When children travel between two houses every week, they can experience stress and a feeling that they don’t have a home base. Parents can alleviate this concern by making sure each home is well-stocked with everything the kids may need. This way, they won’t have to pack up too many things, strengthening the idea that they have two homes rather than none.
- Young children and children with secure attachment
Research suggests that “young children need stability and predictability in their relationships with their careers since their first attachment relationships are still developing.”
Likewise, older children who already have formed secure attachments to their parents will not want to be away from either parent for too long.
Pros of 2-2-5-5 Custody Schedule
The 2-2-5-5 strikes a difficult balance. It offers a very structured, easy-to-remember schedule while also being designed around minimal time apart – the kids see each parent at least once a week. Also, both parents get weekend time with the kids.
Here are the pros of a 2-2-5-5 schedule:
- Easy-to-remember and structured schedule
Breer explains the benefits like this: “Many therapists, co-parenting experts, and family counselors often recommend the 2-2-5-5 schedule because it is easy for the child to know when they are going to be with which parent. For example, they always know that if it’s Monday or Tuesday, they are with Mom, and on Wednesday and Thursday, they are with Dad (or vice versa). All they need to remember is who is picking them up from school that afternoon – a much preferable alternative to schedules when they may be with parents on different days of the week throughout the month.”
Sexton adds: “It’s easy to explain a 2-2-5-5 schedule to young children because it involves a lot of ‘always’ variables: ‘You will always be with Mommy on Monday, and it's easy to remember because "M" is the first word of Mommy and of Monday.’ That's easier for a child to understand than a statement like, ‘If I had you for the weekend last weekend there will be an overnight on the following Wednesday.’ It's easier for adults to understand, too.”
Sexton notes that the consistency of the 2-2-5-5 schedule helps co-parents, too. “From a logistics standpoint, the 2-2-5-5 schedule allows for advance planning. I can also plan social activities, therapy appointments, or any other “grown up” activities that I want to do on my child-free nights – all without having to take out a calendar and count out the days and weeks.”
- Frequent contact between co-parents and kids
In the 2-2-5-5 schedule, kids see both parents each week, spending at most four nights with one parent before visiting the other. This level of contact is particularly important for younger children, says Breer, who compares 2-2-5-5 with other common 50/50 schedules, like alternating weeks.
“The 2-2-5-5 is better than sharing schedules that involve one week with one parent and one week with the other parent. For children younger than 11, one week may be too long to go without seeing the other parent. Although there are lots of ways to chat online with the other parent during the off week, most therapists familiar with custody schedules advise breaking up the physical custody periods with one parent when children are younger.”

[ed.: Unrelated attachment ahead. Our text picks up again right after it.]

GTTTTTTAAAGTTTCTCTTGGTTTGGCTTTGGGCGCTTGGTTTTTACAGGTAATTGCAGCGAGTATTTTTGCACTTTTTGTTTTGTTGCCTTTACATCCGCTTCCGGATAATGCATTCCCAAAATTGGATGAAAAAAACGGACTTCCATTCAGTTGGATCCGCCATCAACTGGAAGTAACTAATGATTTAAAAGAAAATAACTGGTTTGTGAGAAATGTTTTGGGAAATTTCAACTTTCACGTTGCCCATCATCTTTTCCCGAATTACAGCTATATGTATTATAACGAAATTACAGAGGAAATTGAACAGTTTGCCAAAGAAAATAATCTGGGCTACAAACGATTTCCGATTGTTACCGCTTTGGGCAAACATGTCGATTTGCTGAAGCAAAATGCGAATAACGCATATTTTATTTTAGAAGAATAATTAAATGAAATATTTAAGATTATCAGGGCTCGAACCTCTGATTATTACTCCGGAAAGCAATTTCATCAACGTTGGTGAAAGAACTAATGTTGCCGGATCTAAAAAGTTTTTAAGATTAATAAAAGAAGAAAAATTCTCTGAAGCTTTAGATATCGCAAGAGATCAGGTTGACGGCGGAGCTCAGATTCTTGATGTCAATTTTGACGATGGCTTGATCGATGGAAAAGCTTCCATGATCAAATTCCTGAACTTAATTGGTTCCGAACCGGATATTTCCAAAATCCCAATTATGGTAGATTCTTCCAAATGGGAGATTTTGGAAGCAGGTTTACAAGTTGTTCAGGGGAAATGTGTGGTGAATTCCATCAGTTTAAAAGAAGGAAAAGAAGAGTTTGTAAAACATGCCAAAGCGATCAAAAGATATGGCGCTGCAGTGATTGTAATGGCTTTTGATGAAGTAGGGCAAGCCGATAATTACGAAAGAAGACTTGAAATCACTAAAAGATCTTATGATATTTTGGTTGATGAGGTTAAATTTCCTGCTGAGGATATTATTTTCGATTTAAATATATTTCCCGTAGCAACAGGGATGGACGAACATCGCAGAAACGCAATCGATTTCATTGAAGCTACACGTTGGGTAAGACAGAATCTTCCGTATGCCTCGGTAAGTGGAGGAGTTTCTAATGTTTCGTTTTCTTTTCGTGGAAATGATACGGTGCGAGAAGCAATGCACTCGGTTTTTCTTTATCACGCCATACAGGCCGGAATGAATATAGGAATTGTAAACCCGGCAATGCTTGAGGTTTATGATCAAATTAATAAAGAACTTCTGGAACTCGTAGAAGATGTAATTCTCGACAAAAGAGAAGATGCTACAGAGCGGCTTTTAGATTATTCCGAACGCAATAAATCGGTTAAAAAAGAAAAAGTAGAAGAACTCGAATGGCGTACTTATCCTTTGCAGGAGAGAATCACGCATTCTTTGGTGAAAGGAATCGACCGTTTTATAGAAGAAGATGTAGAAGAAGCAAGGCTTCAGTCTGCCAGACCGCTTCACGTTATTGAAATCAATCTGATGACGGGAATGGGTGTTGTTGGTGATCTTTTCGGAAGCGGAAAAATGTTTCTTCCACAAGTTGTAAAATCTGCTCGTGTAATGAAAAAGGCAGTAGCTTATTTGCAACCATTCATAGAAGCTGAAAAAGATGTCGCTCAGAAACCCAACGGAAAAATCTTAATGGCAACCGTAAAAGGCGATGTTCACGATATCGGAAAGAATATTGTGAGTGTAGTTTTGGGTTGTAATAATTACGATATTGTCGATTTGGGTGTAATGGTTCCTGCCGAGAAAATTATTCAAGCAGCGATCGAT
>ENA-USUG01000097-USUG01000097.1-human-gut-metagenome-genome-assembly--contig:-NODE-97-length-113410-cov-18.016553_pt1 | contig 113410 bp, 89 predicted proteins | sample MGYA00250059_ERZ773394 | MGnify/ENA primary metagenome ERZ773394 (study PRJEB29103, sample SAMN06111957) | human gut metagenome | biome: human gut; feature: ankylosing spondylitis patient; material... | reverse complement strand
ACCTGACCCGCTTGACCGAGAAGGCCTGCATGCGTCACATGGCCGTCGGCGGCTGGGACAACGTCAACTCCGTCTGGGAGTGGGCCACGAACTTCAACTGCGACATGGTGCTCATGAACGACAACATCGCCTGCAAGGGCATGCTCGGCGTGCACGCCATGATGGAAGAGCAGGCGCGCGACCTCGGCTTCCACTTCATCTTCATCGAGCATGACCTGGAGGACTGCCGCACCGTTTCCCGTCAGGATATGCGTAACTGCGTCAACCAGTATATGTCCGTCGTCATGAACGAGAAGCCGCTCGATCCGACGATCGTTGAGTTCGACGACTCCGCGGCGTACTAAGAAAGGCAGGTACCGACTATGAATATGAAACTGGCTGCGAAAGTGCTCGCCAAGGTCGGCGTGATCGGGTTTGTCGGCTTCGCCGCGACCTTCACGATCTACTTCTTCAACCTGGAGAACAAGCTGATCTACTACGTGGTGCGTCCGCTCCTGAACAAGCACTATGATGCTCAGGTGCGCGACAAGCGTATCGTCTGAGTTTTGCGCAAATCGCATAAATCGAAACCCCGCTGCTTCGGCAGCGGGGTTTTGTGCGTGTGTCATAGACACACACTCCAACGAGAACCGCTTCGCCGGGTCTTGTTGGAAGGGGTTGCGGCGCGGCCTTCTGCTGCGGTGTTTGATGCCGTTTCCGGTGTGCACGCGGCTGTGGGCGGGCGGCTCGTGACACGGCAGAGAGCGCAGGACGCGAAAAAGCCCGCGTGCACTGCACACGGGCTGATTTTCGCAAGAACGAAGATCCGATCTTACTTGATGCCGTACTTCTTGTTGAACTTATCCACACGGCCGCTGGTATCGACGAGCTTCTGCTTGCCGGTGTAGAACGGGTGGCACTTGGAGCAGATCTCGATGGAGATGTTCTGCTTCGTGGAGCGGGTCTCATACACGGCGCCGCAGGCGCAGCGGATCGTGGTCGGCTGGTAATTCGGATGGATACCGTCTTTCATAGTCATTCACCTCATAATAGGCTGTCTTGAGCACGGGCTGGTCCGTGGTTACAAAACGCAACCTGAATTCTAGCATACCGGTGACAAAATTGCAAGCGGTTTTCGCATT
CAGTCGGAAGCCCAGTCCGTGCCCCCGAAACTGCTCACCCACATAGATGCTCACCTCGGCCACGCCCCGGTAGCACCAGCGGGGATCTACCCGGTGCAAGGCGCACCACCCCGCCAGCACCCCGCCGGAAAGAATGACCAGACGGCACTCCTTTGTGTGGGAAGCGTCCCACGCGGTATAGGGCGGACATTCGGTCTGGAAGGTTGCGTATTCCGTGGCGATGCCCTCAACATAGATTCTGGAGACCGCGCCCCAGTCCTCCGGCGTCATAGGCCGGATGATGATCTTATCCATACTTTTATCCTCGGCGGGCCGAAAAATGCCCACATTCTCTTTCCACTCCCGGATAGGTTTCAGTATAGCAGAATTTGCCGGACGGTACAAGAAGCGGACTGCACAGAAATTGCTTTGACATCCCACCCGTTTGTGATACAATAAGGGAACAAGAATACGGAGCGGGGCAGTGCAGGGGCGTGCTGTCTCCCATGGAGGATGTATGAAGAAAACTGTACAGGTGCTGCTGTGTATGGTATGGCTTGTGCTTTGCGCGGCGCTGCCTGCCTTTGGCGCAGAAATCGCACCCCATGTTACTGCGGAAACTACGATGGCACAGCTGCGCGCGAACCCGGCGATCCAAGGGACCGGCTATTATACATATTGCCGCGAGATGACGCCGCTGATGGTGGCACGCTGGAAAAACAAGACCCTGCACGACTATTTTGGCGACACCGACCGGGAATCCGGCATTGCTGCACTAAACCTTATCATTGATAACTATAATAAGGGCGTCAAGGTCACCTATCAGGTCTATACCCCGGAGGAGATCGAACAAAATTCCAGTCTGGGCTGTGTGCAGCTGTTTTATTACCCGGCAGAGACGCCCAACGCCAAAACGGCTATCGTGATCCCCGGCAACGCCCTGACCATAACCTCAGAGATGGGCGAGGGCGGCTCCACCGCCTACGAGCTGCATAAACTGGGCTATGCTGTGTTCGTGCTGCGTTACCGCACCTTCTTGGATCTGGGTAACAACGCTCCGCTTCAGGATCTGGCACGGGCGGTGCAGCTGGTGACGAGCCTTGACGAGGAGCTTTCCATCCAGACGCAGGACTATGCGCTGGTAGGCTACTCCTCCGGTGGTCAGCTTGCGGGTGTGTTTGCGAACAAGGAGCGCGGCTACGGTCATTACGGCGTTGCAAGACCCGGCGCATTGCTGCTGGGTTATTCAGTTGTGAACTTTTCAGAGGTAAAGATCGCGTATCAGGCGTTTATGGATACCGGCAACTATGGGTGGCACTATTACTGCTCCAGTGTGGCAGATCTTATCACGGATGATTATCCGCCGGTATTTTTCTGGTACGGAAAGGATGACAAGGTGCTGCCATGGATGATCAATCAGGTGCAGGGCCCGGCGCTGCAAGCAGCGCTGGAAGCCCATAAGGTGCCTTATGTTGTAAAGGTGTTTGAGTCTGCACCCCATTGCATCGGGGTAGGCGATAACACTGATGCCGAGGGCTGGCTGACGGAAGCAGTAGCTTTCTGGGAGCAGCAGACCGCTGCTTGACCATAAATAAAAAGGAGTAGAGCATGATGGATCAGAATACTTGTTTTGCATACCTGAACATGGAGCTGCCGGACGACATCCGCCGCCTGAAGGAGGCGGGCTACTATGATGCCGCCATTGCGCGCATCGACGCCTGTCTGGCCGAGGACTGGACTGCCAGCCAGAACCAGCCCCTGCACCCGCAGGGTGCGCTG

- Both parents get weekend days
Weekends can be a coveted time for parents and kids to bond and relax. In the 2-2-5-5 schedule, co-parents alternate long weekends. As a result, each parent can experience the more regimented side of weekday parenting, which involves school and extracurricular activities, along with the fun weekend. This arrangement exposes both children to the different parenting styles of each co-parent.
Cons of 2-2-5-5 Custody Schedule
The 2-2-5-5 schedule will be difficult for parents who don’t want to communicate often. Also, some children will find it difficult to adjust to two primary homes. You can mitigate some of these challenges by ensuring both homes have everything the child needs.
The 2-2-5-5 schedule offers many benefits, but it’s not without challenges. Here’s a list of some potential issues with a 2-2-5-5 schedule:
- Some children might feel alienated from both homes
“The most common critique I hear from mental health professionals related to a 2-2-5 schedule,” Sexton says, “is that having two homes of equal measure often leads to a feeling of ‘homelessness’ for children as there is no primary home or home base.”
Co-parents can counter these feelings by ensuring both homes are well-stocked with their favorite items, making the children feel that they have two true homes.
- Parents must be able to communicate well
To coordinate school drop-offs and pick-ups, the 2-2-5-5 demands that parents communicate well. Co-parents in high-conflict relationships may consider a different type of schedule that minimizes exchanges.
But, as Breer points out, the 2-2-5-5 schedule can accommodate co-parents with tense relationships.
“One benefit of the schedule is that it avoids ‘triangulating’ the child between the parents during the pick-up and drop-offs. There is simply one parent picking up the child to carry out the schedule. With advance planning, this schedule can help when a child is upset with separating from a parent, or if parents are high-conflict and tend to act out in front of their children during transitions.”
- Parents must live near one another
Given the multiple exchanges, this schedule won’t work for parents who live far apart. In general, it’s ideal if parents live within 10 to 15 miles and in the same school district. Otherwise, parents, kids, and caregivers will spend long periods commuting, which can become tiresome and unhealthy for everyone involved.
Examples of 2-2-5-5 Child Visitation Schedules
You can try a variation of the 2-2-5-5 schedule to fit your unique scheduling needs. These variations all start on different days but maintain the same two-week rotation. To better understand your options, check out different variations of the 2-2-5-5 schedule: 5-2-2-5, 5-5-2-2, and 2-5-5-2.
Example of 2-2-5-5 Custody Schedule
The 2-2-5-5 schedule is set up so that, if the rotation begins on Monday, both parents get alternating long weekends. But you can keep alternating weekends by starting some of the following variations on different days. Some co-parents can’t watch the kids over the weekends, and others may have very specific work schedules that make certain days off-limits.